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The Billion Dollar Fintech Company That You Probably Haven’t Heard Of

Revolut, Monzo, Transferwise – you will have undoubtedly heard of these successful FinTech start- ups, which have been making headlines for quite some time now. However, there’s one more player in this game. Just a few months ago, Checkout.com – a little-known UK FinTech company – broke European funding records, raising a $230 million funding round and giving the company a valuation of $2 billion. It was the largest Series A early-stage venture capital deal of its kind in Europe, and the third largest anywhere in the world.  Commenting on the recent investment, Guillaume Pousaz, founder and CEO of the company, noted that, “Life has changed for the better – no question.

I think the way we look at it is that we know we worked super hard for this – probably a full decade from when we started in the beginning – and of course, the profile has raised a lot, but we’re the exact same people we were six months ago.”  The payments processing company offers an online payment platform that focuses on accepting more transactions, currencies and payment methods through one integration, providing absolute transparency across the entire payment value chain.  To be more specific, it offers a one-stop shop for processing 150 currencies, with transaction speeds of 200 milliseconds – compared to MasterCard’s 400 milliseconds – and despite the stiff competition, it already has some big-name clients to boast of, including Samsung, Transferwise, Adidas and Virgin.

If you’re wondering why you haven’t heard about Checkout.com before, the answer is simple: the company is a silent partner behind their merchants, and is happy to work this way. “We’re not like PayPal, which is consumer-facing. We’re truly B2B. Merchants have a love/hate relationship with PayPal because it owns the relationship with the customer rather than the merchant,” says the Swiss entrepreneur.  Interestingly, Pousaz didn’t originally plan on working with payments. As he says, “I didn’t find payments, payments found me.” Born and raised in Switzerland, Pousaz studied mathematical engineering for a few years, before deciding that business was a better fit for him. During his third year of Economics studies at HEC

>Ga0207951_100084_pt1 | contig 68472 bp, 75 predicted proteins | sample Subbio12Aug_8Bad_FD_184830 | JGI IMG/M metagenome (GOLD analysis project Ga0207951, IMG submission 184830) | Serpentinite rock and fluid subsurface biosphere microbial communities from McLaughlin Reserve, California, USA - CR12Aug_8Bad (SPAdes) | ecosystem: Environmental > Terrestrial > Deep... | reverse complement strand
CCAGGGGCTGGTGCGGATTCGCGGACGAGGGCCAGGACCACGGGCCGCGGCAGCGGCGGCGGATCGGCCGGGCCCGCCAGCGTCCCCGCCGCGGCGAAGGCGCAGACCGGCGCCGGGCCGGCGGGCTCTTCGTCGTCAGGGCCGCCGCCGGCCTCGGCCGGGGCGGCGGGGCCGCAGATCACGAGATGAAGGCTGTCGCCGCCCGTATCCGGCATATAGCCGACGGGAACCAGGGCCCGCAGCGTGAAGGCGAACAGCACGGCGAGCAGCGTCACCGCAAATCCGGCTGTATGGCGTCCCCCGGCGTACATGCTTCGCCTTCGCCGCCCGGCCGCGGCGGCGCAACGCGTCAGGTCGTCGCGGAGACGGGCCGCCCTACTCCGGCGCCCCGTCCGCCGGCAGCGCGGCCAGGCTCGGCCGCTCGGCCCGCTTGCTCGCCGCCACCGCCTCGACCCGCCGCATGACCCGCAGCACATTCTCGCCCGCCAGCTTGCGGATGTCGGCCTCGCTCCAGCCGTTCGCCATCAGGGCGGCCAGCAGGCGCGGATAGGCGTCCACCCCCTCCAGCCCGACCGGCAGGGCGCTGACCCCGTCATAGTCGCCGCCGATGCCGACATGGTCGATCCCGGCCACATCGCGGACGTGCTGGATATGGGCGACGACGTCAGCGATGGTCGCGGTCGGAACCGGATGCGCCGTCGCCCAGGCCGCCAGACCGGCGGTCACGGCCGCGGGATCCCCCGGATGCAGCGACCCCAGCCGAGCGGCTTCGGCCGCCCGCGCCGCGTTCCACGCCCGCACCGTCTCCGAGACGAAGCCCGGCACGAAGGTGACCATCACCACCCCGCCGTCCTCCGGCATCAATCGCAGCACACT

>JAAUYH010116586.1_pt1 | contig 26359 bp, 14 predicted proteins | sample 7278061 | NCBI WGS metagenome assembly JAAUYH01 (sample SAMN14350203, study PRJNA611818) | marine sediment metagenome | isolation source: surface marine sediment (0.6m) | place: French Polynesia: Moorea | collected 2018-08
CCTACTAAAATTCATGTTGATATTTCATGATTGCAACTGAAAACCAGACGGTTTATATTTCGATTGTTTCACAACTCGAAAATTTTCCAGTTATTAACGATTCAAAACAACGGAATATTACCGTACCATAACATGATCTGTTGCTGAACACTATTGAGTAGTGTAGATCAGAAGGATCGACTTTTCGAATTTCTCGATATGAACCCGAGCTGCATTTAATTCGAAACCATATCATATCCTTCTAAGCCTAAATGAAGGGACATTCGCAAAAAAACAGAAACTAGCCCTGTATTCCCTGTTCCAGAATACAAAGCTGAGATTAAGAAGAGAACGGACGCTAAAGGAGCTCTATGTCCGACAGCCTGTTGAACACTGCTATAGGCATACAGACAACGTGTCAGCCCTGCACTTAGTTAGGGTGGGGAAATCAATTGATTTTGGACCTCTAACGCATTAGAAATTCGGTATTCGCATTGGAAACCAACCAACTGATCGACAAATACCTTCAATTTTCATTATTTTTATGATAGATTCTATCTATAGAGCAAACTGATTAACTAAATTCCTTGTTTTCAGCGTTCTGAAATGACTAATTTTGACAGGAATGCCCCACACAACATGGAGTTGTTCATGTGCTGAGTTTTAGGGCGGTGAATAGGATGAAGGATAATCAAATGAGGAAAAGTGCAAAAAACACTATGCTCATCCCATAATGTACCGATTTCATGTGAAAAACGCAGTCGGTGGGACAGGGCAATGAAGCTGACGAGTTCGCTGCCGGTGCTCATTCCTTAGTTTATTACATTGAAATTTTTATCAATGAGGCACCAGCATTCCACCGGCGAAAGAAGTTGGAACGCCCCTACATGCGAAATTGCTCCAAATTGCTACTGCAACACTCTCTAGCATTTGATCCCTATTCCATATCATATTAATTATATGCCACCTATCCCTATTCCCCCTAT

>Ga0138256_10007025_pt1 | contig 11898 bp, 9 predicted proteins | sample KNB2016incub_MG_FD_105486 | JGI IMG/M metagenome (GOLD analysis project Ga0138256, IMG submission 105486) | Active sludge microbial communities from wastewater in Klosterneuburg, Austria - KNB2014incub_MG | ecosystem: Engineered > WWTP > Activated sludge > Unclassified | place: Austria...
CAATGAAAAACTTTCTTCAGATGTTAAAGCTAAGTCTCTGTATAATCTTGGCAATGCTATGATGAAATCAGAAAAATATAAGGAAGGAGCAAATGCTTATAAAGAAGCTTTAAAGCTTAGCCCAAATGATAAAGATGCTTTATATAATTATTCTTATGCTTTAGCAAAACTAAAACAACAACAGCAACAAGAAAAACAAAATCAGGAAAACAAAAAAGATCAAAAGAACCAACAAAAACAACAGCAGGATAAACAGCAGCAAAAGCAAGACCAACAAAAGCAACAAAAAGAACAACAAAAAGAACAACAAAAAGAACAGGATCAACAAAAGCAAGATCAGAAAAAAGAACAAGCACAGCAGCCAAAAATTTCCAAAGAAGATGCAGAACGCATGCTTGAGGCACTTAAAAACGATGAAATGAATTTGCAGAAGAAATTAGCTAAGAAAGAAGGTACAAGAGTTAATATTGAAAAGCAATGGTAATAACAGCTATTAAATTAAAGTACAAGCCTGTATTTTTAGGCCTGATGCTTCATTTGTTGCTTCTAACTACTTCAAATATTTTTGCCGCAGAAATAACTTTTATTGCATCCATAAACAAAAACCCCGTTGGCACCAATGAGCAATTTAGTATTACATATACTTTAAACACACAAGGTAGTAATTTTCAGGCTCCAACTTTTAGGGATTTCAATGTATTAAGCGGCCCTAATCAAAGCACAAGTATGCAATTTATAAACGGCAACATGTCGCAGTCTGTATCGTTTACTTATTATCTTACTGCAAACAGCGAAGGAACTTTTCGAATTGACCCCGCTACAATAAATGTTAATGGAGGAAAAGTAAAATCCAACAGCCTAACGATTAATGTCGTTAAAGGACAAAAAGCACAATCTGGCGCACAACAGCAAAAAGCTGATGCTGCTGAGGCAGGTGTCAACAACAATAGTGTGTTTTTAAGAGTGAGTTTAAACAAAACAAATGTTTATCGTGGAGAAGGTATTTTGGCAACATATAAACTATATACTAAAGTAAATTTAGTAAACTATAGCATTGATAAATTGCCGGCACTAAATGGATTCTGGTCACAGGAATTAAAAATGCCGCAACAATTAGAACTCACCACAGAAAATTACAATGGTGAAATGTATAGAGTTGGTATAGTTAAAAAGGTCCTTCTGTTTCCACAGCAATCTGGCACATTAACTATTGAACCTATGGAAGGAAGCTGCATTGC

Lausanne, his father was diagnosed with terminal pancreatic cancer, and Pousaz was forced to do some soul-searching. 

He stopped his studies, failed his finals, and never returned to complete his degree. 

Instead, he went to California, wanting to be close to the ocean and to indulge his passion for surfing. There, he got a job at a payments company called International Payment Consultants. It was not easy – he worked 70–80 hours per week and had to learn about the payments industry from scratch. However, it was during that time that Pousaz realised that there was more potential in the payments industry. 

“I spent two years as an employee,” explained the entrepreneur, “left – with the Head of Sales – and started my first business.”And this is how, in 2007, NetMerchant – a company which specialised in selling European currencies to US merchants – was created.

“Obviously, we had nearly no capital and no technology and were ‘white label’ of another technology company. We didn’t own anything. We were purely contract sellers,” remembers Pousaz, “We were selling contracts to banks. Merchants were interested in payment processing, but at that time, I did not own the technology. I did not own anything.”Although at that time the fundamental business model of NetMerchant was truly unique – making complex cross-border transactions and international selling for US merchants as easy as possible – Pousaz and his partner ran the company for just two years, until 2009.Unable to agree on the same vision and direction regarding NetMerchant’s future, the colleagues decided to part ways.